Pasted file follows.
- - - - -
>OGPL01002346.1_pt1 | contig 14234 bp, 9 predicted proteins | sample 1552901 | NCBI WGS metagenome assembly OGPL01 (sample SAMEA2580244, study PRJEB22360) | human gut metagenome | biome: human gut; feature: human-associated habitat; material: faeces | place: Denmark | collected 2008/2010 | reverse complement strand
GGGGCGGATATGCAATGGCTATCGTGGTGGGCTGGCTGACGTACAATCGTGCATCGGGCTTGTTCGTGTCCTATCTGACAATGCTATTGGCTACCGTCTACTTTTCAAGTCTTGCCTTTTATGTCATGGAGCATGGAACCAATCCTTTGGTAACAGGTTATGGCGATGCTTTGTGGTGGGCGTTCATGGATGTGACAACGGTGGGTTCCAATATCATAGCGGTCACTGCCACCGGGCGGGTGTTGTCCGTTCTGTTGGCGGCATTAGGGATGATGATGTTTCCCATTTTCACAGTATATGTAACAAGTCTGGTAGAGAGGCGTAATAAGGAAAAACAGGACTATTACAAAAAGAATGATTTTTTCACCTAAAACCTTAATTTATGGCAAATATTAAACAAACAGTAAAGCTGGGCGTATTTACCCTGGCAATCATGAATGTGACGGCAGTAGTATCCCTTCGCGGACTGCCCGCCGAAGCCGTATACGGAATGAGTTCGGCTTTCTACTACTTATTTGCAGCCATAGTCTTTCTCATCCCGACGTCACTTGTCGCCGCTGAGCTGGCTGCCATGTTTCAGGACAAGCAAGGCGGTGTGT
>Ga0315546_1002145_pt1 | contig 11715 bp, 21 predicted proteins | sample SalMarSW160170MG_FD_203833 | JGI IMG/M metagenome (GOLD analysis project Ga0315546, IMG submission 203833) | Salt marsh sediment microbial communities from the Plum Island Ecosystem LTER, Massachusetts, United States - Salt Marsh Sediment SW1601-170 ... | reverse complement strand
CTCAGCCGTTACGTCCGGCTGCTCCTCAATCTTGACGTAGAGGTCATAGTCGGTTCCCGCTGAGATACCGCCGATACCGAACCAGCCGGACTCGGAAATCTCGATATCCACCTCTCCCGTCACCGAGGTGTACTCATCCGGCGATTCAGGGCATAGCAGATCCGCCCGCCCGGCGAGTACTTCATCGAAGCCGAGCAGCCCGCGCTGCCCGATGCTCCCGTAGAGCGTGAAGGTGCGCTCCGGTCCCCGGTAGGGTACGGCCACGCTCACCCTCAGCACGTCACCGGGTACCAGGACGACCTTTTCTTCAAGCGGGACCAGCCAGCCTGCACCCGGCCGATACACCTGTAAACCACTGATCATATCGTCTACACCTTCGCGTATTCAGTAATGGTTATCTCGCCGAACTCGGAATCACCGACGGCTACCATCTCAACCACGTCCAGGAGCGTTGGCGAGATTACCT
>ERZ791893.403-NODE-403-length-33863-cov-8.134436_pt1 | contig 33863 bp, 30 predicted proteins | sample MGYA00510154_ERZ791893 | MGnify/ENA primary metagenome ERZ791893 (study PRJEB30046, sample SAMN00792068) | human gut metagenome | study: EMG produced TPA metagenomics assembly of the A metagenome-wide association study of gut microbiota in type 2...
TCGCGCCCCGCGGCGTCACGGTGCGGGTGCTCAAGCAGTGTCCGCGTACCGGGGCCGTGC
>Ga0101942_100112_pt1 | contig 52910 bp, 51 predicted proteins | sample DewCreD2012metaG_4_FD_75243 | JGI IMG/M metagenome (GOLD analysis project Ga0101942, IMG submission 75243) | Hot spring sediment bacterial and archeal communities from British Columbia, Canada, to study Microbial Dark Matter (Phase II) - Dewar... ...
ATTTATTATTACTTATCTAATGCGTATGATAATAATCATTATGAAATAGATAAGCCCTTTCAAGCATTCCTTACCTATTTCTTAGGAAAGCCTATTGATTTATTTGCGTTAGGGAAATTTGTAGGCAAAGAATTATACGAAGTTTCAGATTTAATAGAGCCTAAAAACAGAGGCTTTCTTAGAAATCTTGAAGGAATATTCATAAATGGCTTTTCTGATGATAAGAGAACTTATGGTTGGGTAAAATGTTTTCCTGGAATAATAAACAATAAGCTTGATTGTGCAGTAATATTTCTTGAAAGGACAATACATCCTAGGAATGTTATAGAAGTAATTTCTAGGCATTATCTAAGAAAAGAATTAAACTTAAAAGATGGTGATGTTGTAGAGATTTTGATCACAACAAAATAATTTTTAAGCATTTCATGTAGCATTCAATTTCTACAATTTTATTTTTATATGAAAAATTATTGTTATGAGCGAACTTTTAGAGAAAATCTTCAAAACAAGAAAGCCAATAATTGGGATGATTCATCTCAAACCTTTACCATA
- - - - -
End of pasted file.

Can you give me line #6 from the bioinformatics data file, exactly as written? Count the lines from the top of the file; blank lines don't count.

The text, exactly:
TCGCGCCCCGCGGCGTCACGGTGCGGGTGCTCAAGCAGTGTCCGCGTACCGGGGCCGTGC